Cooling or air conditioning is more complicated than heating. According to the US Department of Energy, heating and cooling systems trigger over half a billion tons of carbon dioxide in the atmosphere each year. Also most of our buildings made of concrete, whose production is an important source of carbon dioxide emissions. And when it is clear, heating and cooling buildings become a major energy source.
A good way to reduce the amount of cooling that a building needs is to make sure it reflects infrared radiation. Passive radiative cooling materials are designed to make this extremely good.
Now, a new type of wood that radiates heat in space can offer some relief. The material, if used on the exterior of the building, can release a building temperature as much as 10 ° C and reduce the cooling cost as much as 35%.
Liangbing Hu, a material researcher at the University of Maryland and his colleagues created this material by removing the lignin from natural wood with hydrogen peroxide.
Perhaps the high-tech wood houses can help us stay cool and reduce carbon dioxide emissions by reducing the energy used in air conditioning.
High-tech cooling wood
Lignin is part of the cell walls of trees, which act as an adhesive that holds the straw strings together. Lignin is a strong emitter of IR light.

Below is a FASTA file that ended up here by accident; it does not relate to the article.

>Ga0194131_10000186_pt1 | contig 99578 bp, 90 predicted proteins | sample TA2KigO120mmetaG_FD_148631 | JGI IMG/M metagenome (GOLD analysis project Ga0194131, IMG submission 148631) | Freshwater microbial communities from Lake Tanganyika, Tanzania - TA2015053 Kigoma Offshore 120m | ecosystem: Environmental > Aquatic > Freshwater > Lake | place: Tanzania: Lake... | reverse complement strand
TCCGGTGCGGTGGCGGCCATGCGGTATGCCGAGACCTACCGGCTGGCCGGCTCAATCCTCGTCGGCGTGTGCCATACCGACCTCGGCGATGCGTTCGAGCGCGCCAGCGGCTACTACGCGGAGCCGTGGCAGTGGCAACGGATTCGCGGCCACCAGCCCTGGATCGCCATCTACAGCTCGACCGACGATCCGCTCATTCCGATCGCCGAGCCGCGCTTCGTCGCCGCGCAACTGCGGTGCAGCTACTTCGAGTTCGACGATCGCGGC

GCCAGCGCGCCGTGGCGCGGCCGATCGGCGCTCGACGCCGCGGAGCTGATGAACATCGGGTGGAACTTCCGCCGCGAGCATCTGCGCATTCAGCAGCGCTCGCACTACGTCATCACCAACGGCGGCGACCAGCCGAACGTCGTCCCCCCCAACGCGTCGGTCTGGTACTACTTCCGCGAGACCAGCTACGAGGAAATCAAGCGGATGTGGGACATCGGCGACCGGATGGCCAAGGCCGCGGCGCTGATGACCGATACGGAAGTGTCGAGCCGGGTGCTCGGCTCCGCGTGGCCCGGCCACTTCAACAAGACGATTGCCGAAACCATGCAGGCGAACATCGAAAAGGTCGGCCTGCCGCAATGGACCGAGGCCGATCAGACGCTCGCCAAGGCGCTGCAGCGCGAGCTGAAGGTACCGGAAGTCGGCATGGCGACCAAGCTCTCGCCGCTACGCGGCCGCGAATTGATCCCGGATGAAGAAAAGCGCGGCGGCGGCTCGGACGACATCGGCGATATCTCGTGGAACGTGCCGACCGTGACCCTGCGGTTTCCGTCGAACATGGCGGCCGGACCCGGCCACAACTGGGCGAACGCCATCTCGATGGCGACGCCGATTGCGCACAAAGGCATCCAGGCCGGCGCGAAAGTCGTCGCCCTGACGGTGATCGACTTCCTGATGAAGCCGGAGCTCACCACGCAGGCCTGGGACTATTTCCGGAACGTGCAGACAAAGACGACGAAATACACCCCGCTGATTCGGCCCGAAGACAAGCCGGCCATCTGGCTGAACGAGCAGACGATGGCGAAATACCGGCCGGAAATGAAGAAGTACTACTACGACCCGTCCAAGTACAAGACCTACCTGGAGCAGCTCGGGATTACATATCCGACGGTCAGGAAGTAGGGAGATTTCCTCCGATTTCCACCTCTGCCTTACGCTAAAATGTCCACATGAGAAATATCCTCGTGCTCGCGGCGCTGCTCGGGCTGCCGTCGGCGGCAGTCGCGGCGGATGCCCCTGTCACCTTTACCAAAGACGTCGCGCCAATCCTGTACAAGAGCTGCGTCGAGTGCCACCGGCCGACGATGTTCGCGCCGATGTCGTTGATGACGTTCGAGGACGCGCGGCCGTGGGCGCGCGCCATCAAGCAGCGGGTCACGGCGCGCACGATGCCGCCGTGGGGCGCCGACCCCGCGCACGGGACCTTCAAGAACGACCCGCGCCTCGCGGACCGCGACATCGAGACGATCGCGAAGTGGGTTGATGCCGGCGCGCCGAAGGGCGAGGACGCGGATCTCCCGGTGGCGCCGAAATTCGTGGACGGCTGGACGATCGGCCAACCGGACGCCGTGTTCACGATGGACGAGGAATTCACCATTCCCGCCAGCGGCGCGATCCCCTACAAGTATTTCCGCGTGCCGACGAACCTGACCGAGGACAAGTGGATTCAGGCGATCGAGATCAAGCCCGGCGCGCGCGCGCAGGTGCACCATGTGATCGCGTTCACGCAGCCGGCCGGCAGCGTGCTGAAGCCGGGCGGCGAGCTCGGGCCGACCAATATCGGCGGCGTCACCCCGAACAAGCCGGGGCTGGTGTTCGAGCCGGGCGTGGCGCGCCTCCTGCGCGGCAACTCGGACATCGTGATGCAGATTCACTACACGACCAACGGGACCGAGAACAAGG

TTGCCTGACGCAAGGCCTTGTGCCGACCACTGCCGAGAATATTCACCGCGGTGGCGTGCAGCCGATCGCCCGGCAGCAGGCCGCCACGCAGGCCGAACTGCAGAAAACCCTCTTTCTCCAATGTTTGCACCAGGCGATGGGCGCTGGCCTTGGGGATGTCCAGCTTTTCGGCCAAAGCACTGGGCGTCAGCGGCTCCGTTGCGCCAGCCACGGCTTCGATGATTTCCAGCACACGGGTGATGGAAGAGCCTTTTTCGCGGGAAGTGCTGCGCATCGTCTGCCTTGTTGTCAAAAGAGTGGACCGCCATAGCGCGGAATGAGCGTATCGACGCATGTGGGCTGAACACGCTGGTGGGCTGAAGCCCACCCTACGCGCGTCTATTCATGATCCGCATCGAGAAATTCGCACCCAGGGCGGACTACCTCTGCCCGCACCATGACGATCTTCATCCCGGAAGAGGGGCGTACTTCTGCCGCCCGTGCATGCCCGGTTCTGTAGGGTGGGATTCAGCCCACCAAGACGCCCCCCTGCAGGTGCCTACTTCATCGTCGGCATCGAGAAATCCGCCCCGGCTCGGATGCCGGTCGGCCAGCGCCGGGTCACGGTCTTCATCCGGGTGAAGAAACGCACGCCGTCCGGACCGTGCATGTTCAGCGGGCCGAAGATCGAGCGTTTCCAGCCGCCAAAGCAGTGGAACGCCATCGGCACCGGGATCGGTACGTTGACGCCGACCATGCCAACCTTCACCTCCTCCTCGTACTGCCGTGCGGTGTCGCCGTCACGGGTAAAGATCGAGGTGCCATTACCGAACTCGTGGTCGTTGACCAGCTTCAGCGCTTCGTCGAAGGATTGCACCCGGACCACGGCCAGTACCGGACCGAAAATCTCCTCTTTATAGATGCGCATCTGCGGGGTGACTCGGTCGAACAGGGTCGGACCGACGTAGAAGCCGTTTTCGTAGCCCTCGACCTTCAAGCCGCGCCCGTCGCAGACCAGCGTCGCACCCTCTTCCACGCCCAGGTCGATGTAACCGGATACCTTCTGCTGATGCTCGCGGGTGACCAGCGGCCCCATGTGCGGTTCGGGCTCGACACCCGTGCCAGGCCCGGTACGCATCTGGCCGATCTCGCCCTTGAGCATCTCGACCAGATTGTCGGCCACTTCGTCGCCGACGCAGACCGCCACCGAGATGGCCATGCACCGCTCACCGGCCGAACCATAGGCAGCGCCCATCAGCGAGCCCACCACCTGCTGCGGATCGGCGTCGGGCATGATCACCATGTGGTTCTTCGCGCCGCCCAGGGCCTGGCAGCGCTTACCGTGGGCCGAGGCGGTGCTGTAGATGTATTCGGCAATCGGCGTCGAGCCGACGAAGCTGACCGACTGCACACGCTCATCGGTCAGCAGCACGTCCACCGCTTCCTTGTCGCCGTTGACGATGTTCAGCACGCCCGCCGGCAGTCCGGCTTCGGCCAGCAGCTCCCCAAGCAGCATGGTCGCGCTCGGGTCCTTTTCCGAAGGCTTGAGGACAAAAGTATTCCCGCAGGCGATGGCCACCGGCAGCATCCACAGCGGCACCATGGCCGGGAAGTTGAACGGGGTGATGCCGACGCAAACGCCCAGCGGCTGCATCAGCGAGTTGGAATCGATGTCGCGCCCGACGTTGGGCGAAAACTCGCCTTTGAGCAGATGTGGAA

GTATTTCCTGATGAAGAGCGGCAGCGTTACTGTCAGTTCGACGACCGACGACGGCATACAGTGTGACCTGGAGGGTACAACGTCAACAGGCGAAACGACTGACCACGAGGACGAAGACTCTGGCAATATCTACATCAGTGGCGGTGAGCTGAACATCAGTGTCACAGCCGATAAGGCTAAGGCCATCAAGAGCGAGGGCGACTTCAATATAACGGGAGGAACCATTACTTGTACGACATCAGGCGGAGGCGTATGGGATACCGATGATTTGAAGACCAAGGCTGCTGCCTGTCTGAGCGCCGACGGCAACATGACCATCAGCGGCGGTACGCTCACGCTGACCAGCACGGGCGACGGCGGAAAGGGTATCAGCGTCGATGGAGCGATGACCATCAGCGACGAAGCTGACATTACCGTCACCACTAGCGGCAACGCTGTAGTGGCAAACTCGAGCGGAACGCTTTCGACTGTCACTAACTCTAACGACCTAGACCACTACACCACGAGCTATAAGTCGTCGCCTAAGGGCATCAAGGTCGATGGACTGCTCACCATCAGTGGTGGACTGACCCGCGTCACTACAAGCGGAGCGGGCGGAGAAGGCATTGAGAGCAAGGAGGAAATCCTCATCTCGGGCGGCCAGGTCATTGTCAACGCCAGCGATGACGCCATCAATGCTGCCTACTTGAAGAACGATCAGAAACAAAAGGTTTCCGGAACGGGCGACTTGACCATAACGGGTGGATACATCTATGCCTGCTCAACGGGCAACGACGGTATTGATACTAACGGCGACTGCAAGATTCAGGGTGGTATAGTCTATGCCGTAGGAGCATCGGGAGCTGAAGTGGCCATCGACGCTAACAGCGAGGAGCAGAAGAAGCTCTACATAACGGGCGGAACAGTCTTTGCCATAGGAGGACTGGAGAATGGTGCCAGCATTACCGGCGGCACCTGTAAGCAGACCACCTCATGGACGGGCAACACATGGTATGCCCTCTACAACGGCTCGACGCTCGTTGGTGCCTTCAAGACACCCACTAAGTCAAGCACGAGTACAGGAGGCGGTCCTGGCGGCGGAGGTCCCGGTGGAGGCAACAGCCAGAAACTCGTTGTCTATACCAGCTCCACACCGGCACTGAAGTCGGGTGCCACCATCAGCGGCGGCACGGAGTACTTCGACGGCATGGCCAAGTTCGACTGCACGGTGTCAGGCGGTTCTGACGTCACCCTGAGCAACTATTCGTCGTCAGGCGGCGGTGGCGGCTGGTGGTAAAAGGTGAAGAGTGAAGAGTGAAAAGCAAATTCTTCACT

The layer removed this from the wood by simply soaking the base wood in a solution of hydrogen peroxide, which normally cut long lignin molecules into small fragments. The fragments diffuse out of the solution and can be washed away. The team then used a hot press, an industrial screw to manufacture wood composites, to compress the remaining cellulose and hemicellulose components together. The result was a constructed wood with eight times the strength of natural wood.
In addition, cellulose in the wood reflects visible light and absorbs only very low levels of near infrared light. It simply means that the cooling wood reflects most of the sunlight components directly back into the environment.
As a result, a building made of this material would barely transmit any heat indoors. The team also found that the material can absorb heat produced indoors, which is emitted at another wavelength range to sunlight. During cooler nights, the wood helps to let the heat out, making it useful day and night.
It can reduce air conditioning costs:
If this material was applied to the buildings in the buildings in the warm climate, the passive cooling effect could reduce air conditioning costs by as much as 35%, the researchers reported in the journal Science.
Hu says the cooling wood is very tight and has a tensile strength of about 404 megapascals, making it 8.7 times stronger than natural wood and comparable to metal structures, including steel.
But since the cooling wood limits the heat from the sun from coming indoors, it can add additional heating costs during the winter. Therefore, Hu says that the material is best suited for warm areas with long summers and short winters.
The multifunctional, scalable cooling material allows for future energy-efficient and sustainable building applications, allowing for a significant reduction in carbon dioxide emissions and energy consumption.